Disputes about existing contracts
The UK exit may impact upon existing contracts particularly those based upon EU legislation. Parties may try to avoid contractual obligations or renegotiate a contract. With regard to existing contracts (that govern relationships beyond the two-year window before the UK formally leaves the EU), parties should review relevant clauses such as force majeure and material adverse change. Parties may consider including a 'Brexit' clause in any new contracts so that the parties agree in advance what will happen in the event of a UK exit.
Disputes about English law
A UK exit will mean that some English law may be repealed or amended. This may lead to a period of uncertainty over both UK legislation and how pre- exit EU case law impacts upon the UK courts' post-exit. These uncertainties are likely to lead to disputes.
Jurisdiction and enforcement
Unless decided otherwise the UK exit will mean that the Recast Brussels Regulation will not apply to the UK. The Recast Brussels Regulation provides that member state courts apply the same rules in relation to jurisdiction and recognition and enforcement of member state court judgments in most civil and commercial matters.The automatic recognition and enforcement of judgments and equality of treatment between a domestic judgment and member state judgment will no longer automatically apply between the UK and remaining member states post exit.
It may be that the UK and EU enter into a parallel arrangement on the same/similar terms as the Recast Brussels Regulation. Alternatively some or a combination of the following regimes may apply:
- English domestic rules on jurisdiction and enforcement of judgment
- The Brussels Convention (predecessor to the Brussels Recast Regulation and there is some discussion that post Brexit this Convention could apply between the UK and remaining member states)
- The Lugano Convention 2007 (subject to UK accession). The Lugano Convention applies between EU member states, Norway, Switzerland and Iceland and provides a very similar regime to the Brussels Recast Regulation regarding jurisdiction and the recognition and enforcement of judgments
- The Hague Convention on Choice of Court Agreements 2005 (subject to UK accession). This provides for the allocation of jurisdiction and for the recognition and enforcement of judgments where parties have agreed to an exclusive jurisdiction clause in favour of a contracting state. This applies between EU member states (excluding Denmark) and Mexico. From 1 October 2016 it will also apply to Singapore. For matters purely between EU member states the Recast Brussels Regulation applies.
Unless an agreement is reached the UK exit will mean that there will be no automatic enforcement of judgments between the UK and EU. Without such agreement enforcement between the UK and remaining EU Member States is likely to take longer, cost more and generally be more difficult.
The current protection against EU parallel proceedings will not apply on a UK exit. If the UK accedes to the 2007 Lugano Convention, some protection against EU parallel proceedings will apply, however not the recent changes introduced by the Recast Brussels Regulation giving precedence to the courts of the country that the parties have agreed have exclusive jurisdiction (blocking the tactic known as an 'Italian torpedo').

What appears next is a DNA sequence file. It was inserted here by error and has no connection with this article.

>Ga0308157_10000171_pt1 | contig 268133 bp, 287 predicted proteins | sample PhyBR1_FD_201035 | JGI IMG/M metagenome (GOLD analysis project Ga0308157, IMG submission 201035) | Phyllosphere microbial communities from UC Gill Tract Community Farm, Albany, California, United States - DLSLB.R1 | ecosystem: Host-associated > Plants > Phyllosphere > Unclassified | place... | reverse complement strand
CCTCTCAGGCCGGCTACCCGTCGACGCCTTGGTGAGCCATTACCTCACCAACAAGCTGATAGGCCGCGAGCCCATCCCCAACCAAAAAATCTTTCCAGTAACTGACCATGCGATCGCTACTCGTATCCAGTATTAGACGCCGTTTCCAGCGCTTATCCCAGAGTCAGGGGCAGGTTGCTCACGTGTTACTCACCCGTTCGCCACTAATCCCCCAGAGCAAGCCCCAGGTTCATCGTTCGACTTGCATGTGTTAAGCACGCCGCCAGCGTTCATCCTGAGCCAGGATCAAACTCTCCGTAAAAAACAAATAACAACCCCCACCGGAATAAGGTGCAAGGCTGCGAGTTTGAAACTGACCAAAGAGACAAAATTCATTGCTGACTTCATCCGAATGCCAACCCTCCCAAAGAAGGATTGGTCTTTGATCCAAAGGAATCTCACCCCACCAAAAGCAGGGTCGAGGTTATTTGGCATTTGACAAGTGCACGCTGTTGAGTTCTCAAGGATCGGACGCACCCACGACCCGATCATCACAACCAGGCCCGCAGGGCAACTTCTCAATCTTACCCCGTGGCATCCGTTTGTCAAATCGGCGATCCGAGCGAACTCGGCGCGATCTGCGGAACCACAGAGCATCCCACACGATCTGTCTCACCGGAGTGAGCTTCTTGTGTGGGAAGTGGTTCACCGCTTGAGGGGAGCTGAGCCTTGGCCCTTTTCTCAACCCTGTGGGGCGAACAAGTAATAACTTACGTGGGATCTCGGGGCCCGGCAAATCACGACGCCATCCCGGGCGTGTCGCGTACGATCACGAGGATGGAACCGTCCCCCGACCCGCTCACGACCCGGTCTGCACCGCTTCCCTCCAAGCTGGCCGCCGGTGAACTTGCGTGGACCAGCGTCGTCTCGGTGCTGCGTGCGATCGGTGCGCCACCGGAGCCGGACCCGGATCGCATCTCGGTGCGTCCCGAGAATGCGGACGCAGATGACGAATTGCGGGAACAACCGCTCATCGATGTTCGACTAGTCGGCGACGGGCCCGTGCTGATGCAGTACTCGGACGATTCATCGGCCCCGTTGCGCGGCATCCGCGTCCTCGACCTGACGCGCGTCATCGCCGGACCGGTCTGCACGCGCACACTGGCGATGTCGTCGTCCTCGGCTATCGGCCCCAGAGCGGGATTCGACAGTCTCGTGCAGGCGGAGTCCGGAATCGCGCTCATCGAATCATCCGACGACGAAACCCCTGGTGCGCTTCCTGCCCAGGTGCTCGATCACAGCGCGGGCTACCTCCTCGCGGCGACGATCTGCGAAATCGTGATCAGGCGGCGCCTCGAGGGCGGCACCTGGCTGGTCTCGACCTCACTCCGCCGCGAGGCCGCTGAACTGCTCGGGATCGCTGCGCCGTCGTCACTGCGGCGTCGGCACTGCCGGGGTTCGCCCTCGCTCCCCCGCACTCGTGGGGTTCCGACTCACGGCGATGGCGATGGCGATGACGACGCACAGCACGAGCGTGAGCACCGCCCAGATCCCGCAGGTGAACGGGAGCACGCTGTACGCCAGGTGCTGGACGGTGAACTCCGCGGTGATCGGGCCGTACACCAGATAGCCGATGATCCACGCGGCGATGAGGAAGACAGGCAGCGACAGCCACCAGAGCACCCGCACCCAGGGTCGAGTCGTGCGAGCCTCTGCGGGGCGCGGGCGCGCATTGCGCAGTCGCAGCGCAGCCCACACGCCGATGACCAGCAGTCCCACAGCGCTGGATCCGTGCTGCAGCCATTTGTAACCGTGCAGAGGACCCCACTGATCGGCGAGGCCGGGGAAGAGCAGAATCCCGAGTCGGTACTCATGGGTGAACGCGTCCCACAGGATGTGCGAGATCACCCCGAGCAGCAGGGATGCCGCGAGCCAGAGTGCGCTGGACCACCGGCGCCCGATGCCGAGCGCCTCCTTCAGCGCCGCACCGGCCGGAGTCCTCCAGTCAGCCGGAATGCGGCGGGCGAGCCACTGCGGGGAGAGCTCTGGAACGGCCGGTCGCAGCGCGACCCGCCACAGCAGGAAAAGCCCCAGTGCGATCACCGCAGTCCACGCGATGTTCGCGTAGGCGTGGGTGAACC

Parties with an English jurisdiction clause concerned about enforcement within member states would be advised to make sure that they have an exclusive English jurisdiction clause.
On exit the EU-wide rules for determining which national law applies in civil and commercial matters involving more than one country, contained in the Rome I (the law applicable to contractual obligations) and Rome II (the law applicable to non-contractual obligations) Regulations, will not apply in UK courts. It may be the government decide to continue with the current rules but with the English courts taking the role of the Court of Justice of the EU (CJEU). Alternatively they could revert to the pre-Rome I and II rules contained in the Rome Convention (contractual obligations) and the Private International Law (Miscellaneous Provisions) Act 1995 (non-contractual obligations). The Rome Convention is very similar to Rome I and most commercial contracts contain an express choice of law clause in any event. However the old rules governing non-contractual obligations do not allow parties to choose the law that applies to non-contractual relations which may lead to a different conclusion that that under Rome II.
The remaining EU member states will continue to apply Rome I and II.
The UK exit will mean that the EU Service Regulation (allowing service of judicial documents between Member States without recourse to consular and diplomatic channels) will not automatically apply and permission to serve proceedings out of the jurisdiction may be required. This will increase the time and cost of service out of the jurisdiction. Parties doing business with non-English parties should make sure they appoint an agent for service in England where they have agreed to the jurisdiction of the English courts.
The English courts may issue anti-suit injunction if the court of a remaining member state fails to recognise an English jurisdiction clause. Since 2004 these injunctions have not been allowed by the CJEU.
The UK will remain a party to the New York Convention (The Convention on the Recognition and Enforcement of Foreign Arbitral Awards). The English courts may decide that they can issue anti-suit injunctions to protect a London Arbitration as the West Tankers case (which prevented anti-suit injunctions in support of arbitration) was a decision of the CJEU.